Friday, 20 April 2018

On the mild depression that accompanies mild illness and how to fix it



This morning the author of The Inflamed Mind, Edward Bullmore, was interviewed on Radio 4 about his book, just out this month. He says that it may be not merely that one is depressed because of the effects of being ill, but that inflammation as such can cause depression. That at any rate was my understanding from the interview.

Bullmore described having 'flu and feeling, as he put it, 'blue' - so far so ordinary - but then speculated upon whether it is the inflammatory process rather than just the symptoms which cause that low mood. Apparently 30 per cent of depressed people have raised inflammatory markers when tested.

Of course as stated on the programme, association does not prove causation, but it's an interesting idea which could lead to new therapeutic interventions.

For myself, I recall feeling unaccountably depressed one day, one of those times when everything seems grey and pointless. The things that usually stirred me to enthusiasm gave me no joy or any desire to do them. In the words of Shakespeare, 'How weary, stale, flat and unprofitable seem to me all the uses of this world!' (Hamlet Act I scene 2, 129-34)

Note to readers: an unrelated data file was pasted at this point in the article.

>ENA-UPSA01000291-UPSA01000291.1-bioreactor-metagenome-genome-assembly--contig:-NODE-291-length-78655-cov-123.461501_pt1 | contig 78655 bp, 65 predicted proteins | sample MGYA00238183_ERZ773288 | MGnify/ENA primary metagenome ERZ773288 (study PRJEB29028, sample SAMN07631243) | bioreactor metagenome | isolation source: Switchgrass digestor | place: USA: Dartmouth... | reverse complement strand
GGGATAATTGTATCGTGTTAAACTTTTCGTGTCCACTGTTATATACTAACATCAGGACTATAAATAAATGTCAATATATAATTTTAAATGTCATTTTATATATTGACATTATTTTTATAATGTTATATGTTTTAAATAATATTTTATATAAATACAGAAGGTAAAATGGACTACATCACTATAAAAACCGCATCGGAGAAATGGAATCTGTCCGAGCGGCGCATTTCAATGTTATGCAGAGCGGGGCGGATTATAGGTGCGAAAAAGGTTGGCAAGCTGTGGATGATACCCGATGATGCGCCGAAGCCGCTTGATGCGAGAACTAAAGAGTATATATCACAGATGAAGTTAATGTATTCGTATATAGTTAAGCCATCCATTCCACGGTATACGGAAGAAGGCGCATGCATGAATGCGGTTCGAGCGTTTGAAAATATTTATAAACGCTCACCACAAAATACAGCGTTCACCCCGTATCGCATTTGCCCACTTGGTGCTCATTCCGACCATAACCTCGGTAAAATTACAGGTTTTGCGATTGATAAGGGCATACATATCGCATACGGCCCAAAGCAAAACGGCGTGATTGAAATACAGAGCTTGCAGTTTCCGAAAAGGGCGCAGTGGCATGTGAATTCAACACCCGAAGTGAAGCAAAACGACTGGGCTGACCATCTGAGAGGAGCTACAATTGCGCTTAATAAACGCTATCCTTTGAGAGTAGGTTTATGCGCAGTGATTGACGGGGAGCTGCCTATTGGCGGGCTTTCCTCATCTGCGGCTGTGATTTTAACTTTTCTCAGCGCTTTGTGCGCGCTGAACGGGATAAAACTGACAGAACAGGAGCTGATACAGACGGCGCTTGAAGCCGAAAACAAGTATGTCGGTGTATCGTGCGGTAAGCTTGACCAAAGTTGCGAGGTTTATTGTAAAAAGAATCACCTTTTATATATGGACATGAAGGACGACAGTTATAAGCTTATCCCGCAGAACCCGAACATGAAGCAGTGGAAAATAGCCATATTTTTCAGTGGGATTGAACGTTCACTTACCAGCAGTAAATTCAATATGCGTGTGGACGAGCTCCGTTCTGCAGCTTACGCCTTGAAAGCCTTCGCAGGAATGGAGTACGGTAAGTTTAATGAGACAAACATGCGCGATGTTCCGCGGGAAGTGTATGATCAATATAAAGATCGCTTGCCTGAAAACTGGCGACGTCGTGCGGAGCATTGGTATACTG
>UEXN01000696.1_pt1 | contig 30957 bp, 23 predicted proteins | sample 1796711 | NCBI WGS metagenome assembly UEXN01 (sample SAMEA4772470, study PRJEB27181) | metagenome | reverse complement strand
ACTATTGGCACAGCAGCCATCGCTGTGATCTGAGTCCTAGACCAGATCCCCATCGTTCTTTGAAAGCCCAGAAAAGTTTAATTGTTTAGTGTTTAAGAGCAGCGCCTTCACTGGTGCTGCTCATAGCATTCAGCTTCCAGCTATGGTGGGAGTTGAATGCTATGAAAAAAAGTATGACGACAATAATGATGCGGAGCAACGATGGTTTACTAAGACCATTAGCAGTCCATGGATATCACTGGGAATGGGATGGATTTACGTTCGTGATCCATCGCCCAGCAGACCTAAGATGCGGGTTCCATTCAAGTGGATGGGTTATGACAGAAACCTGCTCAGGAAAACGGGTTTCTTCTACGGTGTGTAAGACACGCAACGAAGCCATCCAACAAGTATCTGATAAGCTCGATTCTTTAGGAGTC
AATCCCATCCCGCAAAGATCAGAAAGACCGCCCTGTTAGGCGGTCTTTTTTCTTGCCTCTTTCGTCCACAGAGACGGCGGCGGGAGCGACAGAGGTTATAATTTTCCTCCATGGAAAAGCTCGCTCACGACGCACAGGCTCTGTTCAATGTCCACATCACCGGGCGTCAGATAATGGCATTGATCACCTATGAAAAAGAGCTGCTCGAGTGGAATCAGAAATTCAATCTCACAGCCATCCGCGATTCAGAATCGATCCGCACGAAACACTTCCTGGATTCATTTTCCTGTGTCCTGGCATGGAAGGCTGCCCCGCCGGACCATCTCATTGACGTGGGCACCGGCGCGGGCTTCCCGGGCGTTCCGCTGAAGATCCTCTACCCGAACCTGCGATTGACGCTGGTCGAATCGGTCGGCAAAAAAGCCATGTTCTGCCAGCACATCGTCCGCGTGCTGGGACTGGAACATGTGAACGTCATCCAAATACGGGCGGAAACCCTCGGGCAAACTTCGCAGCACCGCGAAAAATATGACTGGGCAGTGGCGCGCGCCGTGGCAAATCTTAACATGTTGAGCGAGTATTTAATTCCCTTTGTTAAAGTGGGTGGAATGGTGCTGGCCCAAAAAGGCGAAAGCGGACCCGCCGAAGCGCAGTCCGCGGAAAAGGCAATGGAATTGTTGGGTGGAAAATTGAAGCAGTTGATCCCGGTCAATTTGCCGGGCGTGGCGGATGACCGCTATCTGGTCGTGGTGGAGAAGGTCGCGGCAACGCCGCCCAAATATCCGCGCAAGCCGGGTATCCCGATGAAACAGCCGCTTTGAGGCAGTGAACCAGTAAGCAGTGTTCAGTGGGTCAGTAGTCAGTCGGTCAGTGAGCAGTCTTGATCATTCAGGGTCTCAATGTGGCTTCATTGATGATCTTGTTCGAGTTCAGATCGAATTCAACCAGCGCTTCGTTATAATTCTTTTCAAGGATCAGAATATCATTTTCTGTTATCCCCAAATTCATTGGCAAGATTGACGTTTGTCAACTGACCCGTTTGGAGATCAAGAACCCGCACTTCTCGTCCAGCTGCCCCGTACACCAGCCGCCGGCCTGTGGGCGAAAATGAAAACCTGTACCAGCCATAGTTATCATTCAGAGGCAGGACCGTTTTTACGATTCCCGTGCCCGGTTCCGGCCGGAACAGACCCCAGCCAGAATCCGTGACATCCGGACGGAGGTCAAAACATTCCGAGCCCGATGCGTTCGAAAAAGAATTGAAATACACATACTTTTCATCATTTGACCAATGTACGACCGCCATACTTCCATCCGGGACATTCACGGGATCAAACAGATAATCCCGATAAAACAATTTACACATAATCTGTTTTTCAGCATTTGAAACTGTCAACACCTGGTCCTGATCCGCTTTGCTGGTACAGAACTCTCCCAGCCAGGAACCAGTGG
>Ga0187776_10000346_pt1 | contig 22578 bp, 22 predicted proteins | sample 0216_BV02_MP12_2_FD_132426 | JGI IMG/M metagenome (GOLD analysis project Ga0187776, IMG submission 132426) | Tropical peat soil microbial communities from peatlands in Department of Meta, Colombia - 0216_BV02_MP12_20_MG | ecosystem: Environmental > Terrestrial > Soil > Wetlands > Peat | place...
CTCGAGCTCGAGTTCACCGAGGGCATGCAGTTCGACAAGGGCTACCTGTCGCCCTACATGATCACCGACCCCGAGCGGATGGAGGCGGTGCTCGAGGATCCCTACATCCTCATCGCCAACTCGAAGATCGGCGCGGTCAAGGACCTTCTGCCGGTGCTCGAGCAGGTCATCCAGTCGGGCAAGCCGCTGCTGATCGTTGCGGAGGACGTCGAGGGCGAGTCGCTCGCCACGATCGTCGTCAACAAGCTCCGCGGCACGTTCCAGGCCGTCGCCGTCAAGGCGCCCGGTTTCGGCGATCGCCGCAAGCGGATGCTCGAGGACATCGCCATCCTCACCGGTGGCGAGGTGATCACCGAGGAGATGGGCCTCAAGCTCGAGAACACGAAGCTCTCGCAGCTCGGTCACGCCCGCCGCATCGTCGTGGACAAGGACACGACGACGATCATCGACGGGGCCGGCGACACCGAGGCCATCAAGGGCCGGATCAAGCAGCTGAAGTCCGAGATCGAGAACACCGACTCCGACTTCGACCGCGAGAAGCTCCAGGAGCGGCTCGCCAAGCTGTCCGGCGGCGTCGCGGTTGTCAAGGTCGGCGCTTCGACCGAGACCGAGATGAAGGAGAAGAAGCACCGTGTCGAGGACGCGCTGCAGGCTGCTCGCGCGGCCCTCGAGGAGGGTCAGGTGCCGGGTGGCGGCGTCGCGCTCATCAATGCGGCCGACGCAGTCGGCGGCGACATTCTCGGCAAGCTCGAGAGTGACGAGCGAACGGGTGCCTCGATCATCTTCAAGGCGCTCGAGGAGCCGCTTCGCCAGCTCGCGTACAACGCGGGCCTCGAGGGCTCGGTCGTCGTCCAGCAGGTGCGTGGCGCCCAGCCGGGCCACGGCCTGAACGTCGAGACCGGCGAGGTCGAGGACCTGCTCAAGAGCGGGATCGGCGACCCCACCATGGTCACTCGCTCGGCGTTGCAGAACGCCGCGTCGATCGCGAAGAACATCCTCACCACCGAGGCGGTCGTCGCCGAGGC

Then I realised that I was coming down with a cold or some-such mild viral illness. I told myself that it was my body that was ill and that I was not depressed at all. That I did not feel like doing the things I normally enjoy was merely that my body needed to rest. All I had to do was accept the situation and understand the needs of my body. By re-framing the situation in this way I was immediately free of the depressed mood.

Now of course I am not claiming that this approach will cure severe depression. It may be, as others have said before, that depression is a sign that there is something not right, something needing to be fixed, and that might be something deep, long-lasting, emotional, and not easy to remedy. Even so there may be merit in treating depression as a signal that something needs to change, rather than only a condition to be suffered.

'Whether 'tis nobler in the mind to suffer the slings and arrows of outrageous fortune, or to take arms against a sea of troubles and by opposing end them?' (Hamlet Act III scene 1)



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